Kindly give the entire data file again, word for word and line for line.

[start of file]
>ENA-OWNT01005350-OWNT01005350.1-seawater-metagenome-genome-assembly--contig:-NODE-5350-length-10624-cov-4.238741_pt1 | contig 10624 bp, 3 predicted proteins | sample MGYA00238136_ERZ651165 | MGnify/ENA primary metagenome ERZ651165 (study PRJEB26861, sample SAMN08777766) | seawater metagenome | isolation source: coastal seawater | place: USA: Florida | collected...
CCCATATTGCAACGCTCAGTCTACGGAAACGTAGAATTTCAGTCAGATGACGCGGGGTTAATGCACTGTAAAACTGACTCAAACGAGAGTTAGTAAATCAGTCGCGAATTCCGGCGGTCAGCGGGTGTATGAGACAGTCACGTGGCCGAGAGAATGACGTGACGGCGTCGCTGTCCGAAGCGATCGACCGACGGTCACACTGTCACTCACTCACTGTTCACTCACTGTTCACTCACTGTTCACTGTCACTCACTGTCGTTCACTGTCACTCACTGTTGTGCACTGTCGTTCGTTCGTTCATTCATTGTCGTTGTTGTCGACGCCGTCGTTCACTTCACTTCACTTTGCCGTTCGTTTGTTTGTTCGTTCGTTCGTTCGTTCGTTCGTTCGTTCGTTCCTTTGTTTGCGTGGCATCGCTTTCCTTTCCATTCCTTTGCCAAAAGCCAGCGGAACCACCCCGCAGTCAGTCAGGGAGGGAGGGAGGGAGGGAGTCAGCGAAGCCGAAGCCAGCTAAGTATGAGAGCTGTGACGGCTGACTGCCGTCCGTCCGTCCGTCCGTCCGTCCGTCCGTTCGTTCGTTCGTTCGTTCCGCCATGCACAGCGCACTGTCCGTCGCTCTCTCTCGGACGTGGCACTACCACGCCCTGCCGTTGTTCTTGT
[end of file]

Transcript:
>ENA-OWNT01005350-OWNT01005350.1-seawater-metagenome-genome-assembly--contig:-NODE-5350-length-10624-cov-4.238741_pt1 | contig 10624 bp, 3 predicted proteins | sample MGYA00238136_ERZ651165 | MGnify/ENA primary metagenome ERZ651165 (study PRJEB26861, sample SAMN08777766) | seawater metagenome | isolation source: coastal seawater | place: USA: Florida | collected...
CCCATATTGCAACGCTCAGTCTACGGAAACGTAGAATTTCAGTCAGATGACGCGGGGTTAATGCACTGTAAAACTGACTCAAACGAGAGTTAGTAAATCAGTCGCGAATTCCGGCGGTCAGCGGGTGTATGAGACAGTCACGTGGCCGAGAGAATGACGTGACGGCGTCGCTGTCCGAAGCGATCGACCGACGGTCACACTGTCACTCACTCACTGTTCACTCACTGTTCACTCACTGTTCACTGTCACTCACTGTCGTTCACTGTCACTCACTGTTGTGCACTGTCGTTCGTTCGTTCATTCATTGTCGTTGTTGTCGACGCCGTCGTTCACTTCACTTCACTTTGCCGTTCGTTTGTTTGTTCGTTCGTTCGTTCGTTCGTTCGTTCGTTCGTTCCTTTGTTTGCGTGGCATCGCTTTCCTTTCCATTCCTTTGCCAAAAGCCAGCGGAACCACCCCGCAGTCAGTCAGGGAGGGAGGGAGGGAGGGAGTCAGCGAAGCCGAAGCCAGCTAAGTATGAGAGCTGTGACGGCTGACTGCCGTCCGTCCGTCCGTCCGTCCGTCCGTCCGTTCGTTCGTTCGTTCGTTCCGCCATGCACAGCGCACTGTCCGTCGCTCTCTCTCGGACGTGGCACTACCACGCCCTGCCGTTGTTCTTGT